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~What used to be a "least favored" color has been the savior of the traditional Oranges and Reds~

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An Article By Ms. Finch




I don’t breed for color strictly for the sake of producing that color. Quality and type as well as soundness of mind and body are first





Judging the Legs.

     I set out to purchase a really good black Pomeranian female after my first initial "pet" purchase. When I purchased my first REAL Pomeranian brood, I had a choice of black or orange in the litter. The orange was the largest bitch in the litter, the black a little smaller. I chose the orange. She was a quality bitch, even by today’s standards, with VanHoozer bloodlines going back to an English champion in her fourth generation. A few years later, I "rescued" the black sister. Both were so typey I felt privileged to get such nice broods. Had I known then that I had lovely "show quality" bitches, my Pom showing days would have started sooner. They were my foundation. They were 5 and 4 pounds respectively and had five and four pups per litter respectively in their free whelped litters. I raised some really good puppies from those two. The black being just as good and coated as the orange. From then on I was really hooked on blacks. I promoted the black color against very firm prejudice. The prejudice now seems like a breeze compared to how rigid it was back then.
     After going to the VanHoozer kennels and seeing the gorgeous International champion reds and oranges and sables, I knew I wanted to raise puppies like that. I also saw the 4 generation bred blacks that I felt needed crossing with the red and orange International champions. So my goal was set – I had to raise blacks that looked like the reds and oranges. How?
     My 25 years of horse breeding taught me how the Appaloosa and Paint horse breeders became "overnight" successes with their breeding programs so I "borrowed" the theory to put it to use in my blacks (and parti color) breeding program. Voila! It words on dogs just like it does on horses!
     About 20 years ago I had the good fortune to acquire 7 jet black sisters that were gorgeous and had enormous coats and happy attitudes (special note: they retained their teeth into their teens). My foundation broods and these blacks have been the basis of my black breeding program.

     I don’t breed for color strictly for the sake of producing that color. Quality and type and soundness of mind and body are first. If I produce color with no type, that is anticlimactic – no pleasure in that at all! So, no matter what color I pursue, type and quality have got be there.
     Fortunately, I’ve had good coated blacks with good type. When I first attempted to raise blacks, I could never get a black puppy out of non-black parents. I had to have at least one black parent to get a black puppy. In my early years of raising blacks, I never crossed black to black, I crossed the blacks to reds and oranges to "make sure" I didn’t get any coatless wonders. I rarely breed black to black now even though I have three black bitches I breed to black "Travis" (Ch. Finch’s He Walks On Water). A recent cover photo of an orange champion, Ch. Finch’s The Legend Continues, is the result of black to black breeding (June ’97). The black bitch Carolyn Crockett is showing lacking only a major to finish Finch’s Midnight Moonwalker is the result of black to black breeding. And three more blacks Finch’s Walkin On Cloud Nine, Finch’s Walkin In Fashion, and Black Lace are also black to black breeding.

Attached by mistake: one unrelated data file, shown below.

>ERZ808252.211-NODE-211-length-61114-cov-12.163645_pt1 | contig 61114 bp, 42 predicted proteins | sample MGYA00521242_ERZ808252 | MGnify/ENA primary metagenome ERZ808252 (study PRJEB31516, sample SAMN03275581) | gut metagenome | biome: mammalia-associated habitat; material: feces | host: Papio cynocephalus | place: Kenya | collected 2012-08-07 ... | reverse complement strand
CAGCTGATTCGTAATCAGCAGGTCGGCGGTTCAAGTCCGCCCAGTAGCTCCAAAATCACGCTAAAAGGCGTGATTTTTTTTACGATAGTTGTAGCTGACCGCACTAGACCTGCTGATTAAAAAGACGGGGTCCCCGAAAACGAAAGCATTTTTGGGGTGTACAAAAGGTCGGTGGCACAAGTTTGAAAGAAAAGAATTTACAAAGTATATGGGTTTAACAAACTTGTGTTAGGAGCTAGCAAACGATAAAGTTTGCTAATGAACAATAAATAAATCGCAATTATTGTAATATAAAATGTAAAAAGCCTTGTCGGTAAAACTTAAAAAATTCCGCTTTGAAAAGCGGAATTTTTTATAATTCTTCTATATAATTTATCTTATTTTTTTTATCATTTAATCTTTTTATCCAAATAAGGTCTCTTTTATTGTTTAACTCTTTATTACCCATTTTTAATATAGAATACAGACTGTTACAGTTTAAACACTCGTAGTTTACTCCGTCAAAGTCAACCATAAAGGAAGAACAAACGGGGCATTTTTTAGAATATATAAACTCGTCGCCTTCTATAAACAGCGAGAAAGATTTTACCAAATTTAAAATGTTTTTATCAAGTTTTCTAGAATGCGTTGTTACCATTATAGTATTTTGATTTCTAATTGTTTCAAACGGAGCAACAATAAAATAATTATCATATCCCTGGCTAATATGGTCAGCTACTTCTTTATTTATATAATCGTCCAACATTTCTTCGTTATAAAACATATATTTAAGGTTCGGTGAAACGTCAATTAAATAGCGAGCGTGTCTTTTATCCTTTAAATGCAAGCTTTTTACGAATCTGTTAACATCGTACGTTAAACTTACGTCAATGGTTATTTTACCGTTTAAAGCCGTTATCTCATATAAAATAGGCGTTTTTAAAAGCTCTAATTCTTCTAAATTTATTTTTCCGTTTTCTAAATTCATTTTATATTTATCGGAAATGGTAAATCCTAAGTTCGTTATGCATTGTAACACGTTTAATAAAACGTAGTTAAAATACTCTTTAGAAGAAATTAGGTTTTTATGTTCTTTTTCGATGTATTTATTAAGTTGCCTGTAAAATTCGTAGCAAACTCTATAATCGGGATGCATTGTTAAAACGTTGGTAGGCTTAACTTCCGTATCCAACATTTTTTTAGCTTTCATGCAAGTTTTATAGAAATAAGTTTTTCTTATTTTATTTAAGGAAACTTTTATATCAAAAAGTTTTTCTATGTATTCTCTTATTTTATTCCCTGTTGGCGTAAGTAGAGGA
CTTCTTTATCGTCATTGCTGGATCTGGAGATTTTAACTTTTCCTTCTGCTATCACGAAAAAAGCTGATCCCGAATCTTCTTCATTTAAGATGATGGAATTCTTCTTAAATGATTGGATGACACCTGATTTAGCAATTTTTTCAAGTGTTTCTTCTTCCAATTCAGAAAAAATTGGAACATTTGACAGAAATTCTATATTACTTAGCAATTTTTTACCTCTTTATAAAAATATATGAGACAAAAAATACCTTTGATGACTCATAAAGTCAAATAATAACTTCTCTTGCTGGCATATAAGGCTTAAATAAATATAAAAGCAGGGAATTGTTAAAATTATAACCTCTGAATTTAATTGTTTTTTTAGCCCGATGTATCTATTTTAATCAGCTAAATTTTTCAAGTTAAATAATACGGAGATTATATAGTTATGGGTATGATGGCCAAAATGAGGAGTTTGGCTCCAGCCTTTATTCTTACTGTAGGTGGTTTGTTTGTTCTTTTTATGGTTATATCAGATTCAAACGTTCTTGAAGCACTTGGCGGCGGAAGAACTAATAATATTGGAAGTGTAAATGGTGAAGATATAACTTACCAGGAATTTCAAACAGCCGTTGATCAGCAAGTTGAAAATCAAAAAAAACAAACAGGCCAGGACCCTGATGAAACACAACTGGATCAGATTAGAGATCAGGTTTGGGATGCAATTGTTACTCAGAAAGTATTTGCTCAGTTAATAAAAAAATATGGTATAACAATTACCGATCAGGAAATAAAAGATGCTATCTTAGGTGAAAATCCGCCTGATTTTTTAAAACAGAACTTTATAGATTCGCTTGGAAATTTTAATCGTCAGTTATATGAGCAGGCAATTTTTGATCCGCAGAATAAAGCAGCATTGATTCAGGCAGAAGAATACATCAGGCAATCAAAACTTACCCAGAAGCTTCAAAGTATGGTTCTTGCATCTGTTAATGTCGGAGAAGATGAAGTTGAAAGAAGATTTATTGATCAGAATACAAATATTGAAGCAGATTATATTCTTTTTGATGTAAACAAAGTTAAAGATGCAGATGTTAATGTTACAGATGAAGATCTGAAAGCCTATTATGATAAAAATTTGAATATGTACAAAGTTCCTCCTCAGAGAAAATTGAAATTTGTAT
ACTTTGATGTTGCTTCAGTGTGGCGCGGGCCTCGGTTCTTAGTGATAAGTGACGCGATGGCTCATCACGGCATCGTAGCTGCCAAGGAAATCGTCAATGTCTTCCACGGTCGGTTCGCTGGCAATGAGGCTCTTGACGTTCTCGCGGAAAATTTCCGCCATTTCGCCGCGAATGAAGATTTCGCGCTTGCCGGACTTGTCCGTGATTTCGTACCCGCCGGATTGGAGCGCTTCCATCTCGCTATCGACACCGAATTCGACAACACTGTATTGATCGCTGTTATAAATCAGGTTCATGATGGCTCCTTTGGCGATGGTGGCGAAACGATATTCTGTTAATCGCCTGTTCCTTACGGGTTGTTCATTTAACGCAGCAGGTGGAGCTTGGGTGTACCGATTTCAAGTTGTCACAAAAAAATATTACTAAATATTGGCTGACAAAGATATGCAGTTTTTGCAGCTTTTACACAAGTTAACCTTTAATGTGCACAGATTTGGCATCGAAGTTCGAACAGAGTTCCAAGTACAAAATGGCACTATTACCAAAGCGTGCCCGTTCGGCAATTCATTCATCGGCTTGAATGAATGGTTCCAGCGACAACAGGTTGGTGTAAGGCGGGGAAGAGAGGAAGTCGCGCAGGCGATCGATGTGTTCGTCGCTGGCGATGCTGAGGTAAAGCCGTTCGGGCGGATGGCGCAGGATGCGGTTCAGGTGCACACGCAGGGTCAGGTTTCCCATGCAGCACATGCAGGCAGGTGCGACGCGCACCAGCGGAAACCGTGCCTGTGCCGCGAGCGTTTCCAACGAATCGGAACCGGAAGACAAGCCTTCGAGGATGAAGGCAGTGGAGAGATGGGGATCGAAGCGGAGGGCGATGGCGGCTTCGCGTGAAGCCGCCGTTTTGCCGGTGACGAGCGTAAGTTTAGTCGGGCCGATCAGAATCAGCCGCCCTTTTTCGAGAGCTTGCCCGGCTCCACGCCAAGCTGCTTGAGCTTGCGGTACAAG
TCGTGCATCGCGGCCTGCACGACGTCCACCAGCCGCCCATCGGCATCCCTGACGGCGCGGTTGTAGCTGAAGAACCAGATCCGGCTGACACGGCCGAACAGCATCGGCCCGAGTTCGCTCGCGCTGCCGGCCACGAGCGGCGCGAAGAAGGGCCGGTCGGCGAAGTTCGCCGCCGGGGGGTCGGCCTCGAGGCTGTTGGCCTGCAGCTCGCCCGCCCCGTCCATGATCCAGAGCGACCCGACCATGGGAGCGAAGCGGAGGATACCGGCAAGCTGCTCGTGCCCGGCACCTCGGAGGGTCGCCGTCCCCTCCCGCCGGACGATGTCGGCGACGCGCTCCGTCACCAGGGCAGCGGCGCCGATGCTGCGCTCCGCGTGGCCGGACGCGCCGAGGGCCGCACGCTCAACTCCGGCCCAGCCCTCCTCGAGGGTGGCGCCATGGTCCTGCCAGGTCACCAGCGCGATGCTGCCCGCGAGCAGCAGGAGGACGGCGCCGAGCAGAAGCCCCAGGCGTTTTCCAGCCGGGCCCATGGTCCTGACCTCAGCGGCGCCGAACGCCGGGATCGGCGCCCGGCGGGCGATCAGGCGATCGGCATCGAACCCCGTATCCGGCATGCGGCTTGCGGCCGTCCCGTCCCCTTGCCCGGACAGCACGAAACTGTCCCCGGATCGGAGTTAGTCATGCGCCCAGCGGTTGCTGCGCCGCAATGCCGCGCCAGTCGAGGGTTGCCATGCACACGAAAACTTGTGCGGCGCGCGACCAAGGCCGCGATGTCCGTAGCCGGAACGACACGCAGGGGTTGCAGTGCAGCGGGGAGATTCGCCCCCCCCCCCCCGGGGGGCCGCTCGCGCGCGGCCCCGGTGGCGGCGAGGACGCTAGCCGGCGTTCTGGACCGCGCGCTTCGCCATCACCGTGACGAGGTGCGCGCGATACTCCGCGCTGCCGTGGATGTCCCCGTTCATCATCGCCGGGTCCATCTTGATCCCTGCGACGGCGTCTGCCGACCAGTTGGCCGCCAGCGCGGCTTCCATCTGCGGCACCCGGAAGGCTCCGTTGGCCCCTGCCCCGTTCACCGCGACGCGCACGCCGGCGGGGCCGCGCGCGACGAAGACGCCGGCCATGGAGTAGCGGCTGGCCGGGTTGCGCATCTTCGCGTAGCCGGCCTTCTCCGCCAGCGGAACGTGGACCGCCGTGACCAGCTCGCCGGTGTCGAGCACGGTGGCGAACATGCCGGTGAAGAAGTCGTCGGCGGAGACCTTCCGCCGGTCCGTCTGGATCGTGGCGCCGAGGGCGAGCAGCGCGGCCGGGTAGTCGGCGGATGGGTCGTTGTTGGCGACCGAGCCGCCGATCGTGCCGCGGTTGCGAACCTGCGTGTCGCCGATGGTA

In my early years of breeding blacks to my reds and oranges, I never owned or bred to a black and tan parent, but yet I got several flashy black and tan puppies. (Usually, it’s common knowledge that in order to get black and tan, you have to have 2 black and tan parents – apparently, the black in the background helps produce black and tan.)
    Breeding black into the reds and oranges enhances the color clarity of the pure reds and oranges. And another bonus is, it wipes out those horrible dudley noses and eye rims. (Noses and eye rims are to be black except on chocolates and beavers where they are to be self-colored.  Dudley is the lack of deep pigmentation.)  I’ve seen color bred deep reds go dudley because of such heavy color breeding concentration. It isn’t necessary to sacrifice pigmentation in color breeding. Most any color breeding would benefit greatly from a dash of black to enhance coat color and put pigment back in the traditional colors.

What used to be a "least favored" color black is in reality the savior for the traditional "pure oranges and reds"  --kind of an ironic twist of fate for the underdog--

Most any color breeding would benefit greatly from a dash of black to enhance coat color and put pigment back in the traditional colors.